As shown in the graphic above, Killie defended in a 4-4-2 mid-block. Their two frontmen, Brophy and Stewart, didn’t initially press the first line of Hibs build-up, but rather sat off and took up central positions. From here they formed cover shadows on Whittaker, meaning the Hibs centre-backs couldn’t combine with their defensive midfielder.
Behind Brophy and Stewart, Clarke’s midfield was a compact line of four that shifted from side to side collectively, ensuring gaps between them didn’t arise for Hibs to exploit. This positional approach made it difficult for Lennon’s men to penetrate through the first two lines of Kilmarnock defence.
The home side were often forced sideways in build-up as a consequence of this, and when they did go wide to their full-backs Kilmarnock’s pressing was instigated. The nearest winger, Jones in the below example, would move out to close down his opposite man, while the nearest central midfielder would move to man mark the inside passing option (in this case Tshibola on Mallan). At the same time, the nearest striker would move across to help congest space and force Hibs’ backwards.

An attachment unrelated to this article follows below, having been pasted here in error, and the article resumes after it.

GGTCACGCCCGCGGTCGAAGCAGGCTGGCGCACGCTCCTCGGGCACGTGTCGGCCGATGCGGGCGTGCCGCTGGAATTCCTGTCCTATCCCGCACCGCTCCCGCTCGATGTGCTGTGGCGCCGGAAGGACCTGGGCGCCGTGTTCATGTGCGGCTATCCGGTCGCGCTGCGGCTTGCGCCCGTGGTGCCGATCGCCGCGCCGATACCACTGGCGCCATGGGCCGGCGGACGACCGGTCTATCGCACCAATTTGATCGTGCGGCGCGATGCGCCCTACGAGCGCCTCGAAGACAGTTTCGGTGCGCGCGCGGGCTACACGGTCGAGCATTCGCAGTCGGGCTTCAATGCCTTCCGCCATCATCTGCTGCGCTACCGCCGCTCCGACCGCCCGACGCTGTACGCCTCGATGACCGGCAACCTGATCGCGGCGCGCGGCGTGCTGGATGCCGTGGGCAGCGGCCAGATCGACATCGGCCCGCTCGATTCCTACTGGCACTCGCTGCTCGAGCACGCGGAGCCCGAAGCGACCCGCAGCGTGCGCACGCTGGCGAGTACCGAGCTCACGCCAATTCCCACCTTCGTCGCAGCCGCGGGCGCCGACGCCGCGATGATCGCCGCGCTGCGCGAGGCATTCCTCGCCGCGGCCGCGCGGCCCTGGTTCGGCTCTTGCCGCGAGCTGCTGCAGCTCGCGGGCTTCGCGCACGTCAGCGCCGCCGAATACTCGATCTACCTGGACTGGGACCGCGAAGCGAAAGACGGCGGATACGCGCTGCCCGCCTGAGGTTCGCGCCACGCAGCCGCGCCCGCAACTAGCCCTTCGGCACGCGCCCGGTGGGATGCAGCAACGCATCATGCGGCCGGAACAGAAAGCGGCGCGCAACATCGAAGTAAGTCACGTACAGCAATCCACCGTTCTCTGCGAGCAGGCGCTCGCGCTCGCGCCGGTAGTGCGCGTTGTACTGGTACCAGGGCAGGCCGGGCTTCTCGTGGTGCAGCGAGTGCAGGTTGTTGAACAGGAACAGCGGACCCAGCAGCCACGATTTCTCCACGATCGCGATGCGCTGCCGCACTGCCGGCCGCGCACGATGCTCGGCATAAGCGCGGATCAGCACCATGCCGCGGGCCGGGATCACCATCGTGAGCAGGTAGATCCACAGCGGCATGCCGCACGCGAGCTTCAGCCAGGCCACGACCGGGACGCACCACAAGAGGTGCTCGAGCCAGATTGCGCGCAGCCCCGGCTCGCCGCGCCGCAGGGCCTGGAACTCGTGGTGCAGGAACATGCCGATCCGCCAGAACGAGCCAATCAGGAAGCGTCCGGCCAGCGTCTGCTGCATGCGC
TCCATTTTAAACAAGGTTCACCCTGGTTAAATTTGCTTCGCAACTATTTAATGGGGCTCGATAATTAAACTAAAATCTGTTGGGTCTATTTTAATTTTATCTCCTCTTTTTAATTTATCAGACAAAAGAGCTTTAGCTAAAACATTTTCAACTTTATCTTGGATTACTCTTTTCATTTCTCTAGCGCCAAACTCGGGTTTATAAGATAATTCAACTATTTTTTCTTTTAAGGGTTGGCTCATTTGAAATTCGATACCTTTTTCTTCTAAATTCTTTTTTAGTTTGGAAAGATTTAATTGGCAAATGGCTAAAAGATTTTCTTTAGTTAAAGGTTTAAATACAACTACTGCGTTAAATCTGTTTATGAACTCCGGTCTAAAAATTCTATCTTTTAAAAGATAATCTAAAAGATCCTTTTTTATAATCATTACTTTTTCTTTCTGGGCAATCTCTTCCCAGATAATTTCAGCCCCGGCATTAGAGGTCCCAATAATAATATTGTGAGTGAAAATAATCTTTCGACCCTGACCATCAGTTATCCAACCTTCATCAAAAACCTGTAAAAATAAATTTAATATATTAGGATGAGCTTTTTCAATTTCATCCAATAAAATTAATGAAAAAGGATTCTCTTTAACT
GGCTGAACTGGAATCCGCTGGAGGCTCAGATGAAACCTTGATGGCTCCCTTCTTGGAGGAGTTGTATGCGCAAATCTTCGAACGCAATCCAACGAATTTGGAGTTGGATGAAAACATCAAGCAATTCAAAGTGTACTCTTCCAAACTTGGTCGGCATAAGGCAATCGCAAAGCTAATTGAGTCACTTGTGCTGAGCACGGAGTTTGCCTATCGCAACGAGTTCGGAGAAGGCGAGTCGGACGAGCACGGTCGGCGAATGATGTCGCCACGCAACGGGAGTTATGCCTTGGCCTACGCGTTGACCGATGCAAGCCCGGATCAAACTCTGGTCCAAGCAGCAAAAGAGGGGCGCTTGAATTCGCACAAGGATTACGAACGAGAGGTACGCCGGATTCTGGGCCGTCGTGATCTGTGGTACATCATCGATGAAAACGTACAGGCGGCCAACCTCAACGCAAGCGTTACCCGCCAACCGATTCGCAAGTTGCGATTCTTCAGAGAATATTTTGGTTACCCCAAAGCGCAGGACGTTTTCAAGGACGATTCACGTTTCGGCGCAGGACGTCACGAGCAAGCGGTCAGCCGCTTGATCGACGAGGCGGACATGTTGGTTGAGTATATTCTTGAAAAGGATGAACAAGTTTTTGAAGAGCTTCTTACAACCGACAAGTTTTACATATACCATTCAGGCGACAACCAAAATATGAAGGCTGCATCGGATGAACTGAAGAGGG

In these situations, Hibs looked to avoid inviting their visitors to press higher. Their under-pressure full-back would, therefore, look to play diagonal balls forward into the space created behind Kilmarnock’s nearest central midfielder for Kamberi to receive, as opposed to going back to his centre-back or Bogdan and allowing Kilmarnock to continue pressing.
With Whittaker often covered by one or both of Killie’s strikers, Hibs relied on the movements of their other midfielders to advance possession. Mallan or Hyndman would drop deep to the side of the centre-backs to receive and play around the first line of opposition defence. At times, as seen below, one would drop and the other would look to move beyond the Kilmarnock midfield line.
Here, Mallan comes deep to receive from Ambrose. Brophy moves across to close him down while blocking the pass to Whittaker, so Mallan plays a diagonal ball into the centre for Kamberi to receive. Meanwhile, Hyndman, circled, has moved up to receive the next pass from Kamberi or help to counter-press should the Swiss striker lose possession.
When attacking, both Kilmarnock central midfielders (circled below) stayed close to their centre-backs. This not only gave Broadfoot and Findlay multiple short passing outlets when building from the back, but made sure they weren’t left completely exposed when O’Donnell and Taylor pushed on down their respective flanks.